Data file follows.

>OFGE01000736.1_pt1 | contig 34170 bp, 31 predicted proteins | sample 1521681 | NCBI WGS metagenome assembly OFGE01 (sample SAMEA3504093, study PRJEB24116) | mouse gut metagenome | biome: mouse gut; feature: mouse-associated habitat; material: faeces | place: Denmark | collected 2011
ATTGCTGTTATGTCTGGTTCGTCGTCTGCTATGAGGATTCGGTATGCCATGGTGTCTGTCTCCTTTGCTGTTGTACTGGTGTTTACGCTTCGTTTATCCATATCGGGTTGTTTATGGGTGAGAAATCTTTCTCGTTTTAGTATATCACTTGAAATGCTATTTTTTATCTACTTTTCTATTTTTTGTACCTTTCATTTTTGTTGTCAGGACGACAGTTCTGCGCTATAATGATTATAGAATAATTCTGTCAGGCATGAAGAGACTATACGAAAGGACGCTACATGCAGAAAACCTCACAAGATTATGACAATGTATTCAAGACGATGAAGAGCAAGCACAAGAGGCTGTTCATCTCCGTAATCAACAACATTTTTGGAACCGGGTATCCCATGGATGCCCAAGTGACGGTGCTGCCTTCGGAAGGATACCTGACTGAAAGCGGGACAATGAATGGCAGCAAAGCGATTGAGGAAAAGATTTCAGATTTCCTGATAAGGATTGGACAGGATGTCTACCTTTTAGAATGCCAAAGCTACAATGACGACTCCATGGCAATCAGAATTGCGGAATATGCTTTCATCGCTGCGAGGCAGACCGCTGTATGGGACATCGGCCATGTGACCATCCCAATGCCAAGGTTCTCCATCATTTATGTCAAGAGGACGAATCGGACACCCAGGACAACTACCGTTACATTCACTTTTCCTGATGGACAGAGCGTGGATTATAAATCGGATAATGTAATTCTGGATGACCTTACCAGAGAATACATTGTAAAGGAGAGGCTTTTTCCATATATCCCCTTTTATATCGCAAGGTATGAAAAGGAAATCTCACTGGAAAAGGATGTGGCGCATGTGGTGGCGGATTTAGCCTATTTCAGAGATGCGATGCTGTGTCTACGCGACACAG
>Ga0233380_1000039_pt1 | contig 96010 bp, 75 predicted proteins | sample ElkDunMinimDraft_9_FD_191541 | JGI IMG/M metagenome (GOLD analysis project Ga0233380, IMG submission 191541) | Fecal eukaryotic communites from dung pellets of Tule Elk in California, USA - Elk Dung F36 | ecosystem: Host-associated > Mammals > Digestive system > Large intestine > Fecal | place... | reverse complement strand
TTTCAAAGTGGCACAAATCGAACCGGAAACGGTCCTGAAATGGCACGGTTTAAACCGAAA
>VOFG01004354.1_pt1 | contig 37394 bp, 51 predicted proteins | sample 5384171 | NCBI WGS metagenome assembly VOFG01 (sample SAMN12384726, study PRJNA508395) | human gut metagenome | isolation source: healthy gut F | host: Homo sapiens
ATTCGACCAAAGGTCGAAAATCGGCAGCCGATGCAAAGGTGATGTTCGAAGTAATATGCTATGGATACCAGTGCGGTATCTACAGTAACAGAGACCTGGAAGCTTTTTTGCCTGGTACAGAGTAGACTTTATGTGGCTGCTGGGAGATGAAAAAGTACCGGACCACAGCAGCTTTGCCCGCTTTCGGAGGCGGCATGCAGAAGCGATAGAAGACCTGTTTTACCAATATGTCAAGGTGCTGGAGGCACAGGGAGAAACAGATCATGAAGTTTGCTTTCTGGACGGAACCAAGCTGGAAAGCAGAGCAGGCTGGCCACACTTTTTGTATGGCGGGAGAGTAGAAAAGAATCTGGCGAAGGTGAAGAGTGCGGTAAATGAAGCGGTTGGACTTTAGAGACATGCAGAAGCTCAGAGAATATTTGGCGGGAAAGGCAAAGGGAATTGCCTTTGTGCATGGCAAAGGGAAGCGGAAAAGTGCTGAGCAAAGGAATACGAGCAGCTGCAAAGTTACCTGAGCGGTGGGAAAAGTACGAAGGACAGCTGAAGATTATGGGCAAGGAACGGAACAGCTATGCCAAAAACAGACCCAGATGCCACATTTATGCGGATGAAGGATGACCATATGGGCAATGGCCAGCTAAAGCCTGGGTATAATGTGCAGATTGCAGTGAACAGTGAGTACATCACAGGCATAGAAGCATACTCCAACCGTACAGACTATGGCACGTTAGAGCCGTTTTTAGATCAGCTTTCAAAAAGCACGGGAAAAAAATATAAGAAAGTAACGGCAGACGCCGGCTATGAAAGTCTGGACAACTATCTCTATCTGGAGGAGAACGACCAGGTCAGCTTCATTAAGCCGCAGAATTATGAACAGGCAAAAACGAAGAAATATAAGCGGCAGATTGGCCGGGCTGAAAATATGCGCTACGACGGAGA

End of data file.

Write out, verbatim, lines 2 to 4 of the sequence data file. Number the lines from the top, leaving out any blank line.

ATTGCTGTTATGTCTGGTTCGTCGTCTGCTATGAGGATTCGGTATGCCATGGTGTCTGTCTCCTTTGCTGTTGTACTGGTGTTTACGCTTCGTTTATCCATATCGGGTTGTTTATGGGTGAGAAATCTTTCTCGTTTTAGTATATCACTTGAAATGCTATTTTTTATCTACTTTTCTATTTTTTGTACCTTTCATTTTTGTTGTCAGGACGACAGTTCTGCGCTATAATGATTATAGAATAATTCTGTCAGGCATGAAGAGACTATACGAAAGGACGCTACATGCAGAAAACCTCACAAGATTATGACAATGTATTCAAGACGATGAAGAGCAAGCACAAGAGGCTGTTCATCTCCGTAATCAACAACATTTTTGGAACCGGGTATCCCATGGATGCCCAAGTGACGGTGCTGCCTTCGGAAGGATACCTGACTGAAAGCGGGACAATGAATGGCAGCAAAGCGATTGAGGAAAAGATTTCAGATTTCCTGATAAGGATTGGACAGGATGTCTACCTTTTAGAATGCCAAAGCTACAATGACGACTCCATGGCAATCAGAATTGCGGAATATGCTTTCATCGCTGCGAGGCAGACCGCTGTATGGGACATCGGCCATGTGACCATCCCAATGCCAAGGTTCTCCATCATTTATGTCAAGAGGACGAATCGGACACCCAGGACAACTACCGTTACATTCACTTTTCCTGATGGACAGAGCGTGGATTATAAATCGGATAATGTAATTCTGGATGACCTTACCAGAGAATACATTGTAAAGGAGAGGCTTTTTCCATATATCCCCTTTTATATCGCAAGGTATGAAAAGGAAATCTCACTGGAAAAGGATGTGGCGCATGTGGTGGCGGATTTAGCCTATTTCAGAGATGCGATGCTGTGTCTACGCGACACAG
>Ga0233380_1000039_pt1 | contig 96010 bp, 75 predicted proteins | sample ElkDunMinimDraft_9_FD_191541 | JGI IMG/M metagenome (GOLD analysis project Ga0233380, IMG submission 191541) | Fecal eukaryotic communites from dung pellets of Tule Elk in California, USA - Elk Dung F36 | ecosystem: Host-associated > Mammals > Digestive system > Large intestine > Fecal | place... | reverse complement strand
TTTCAAAGTGGCACAAATCGAACCGGAAACGGTCCTGAAATGGCACGGTTTAAACCGAAA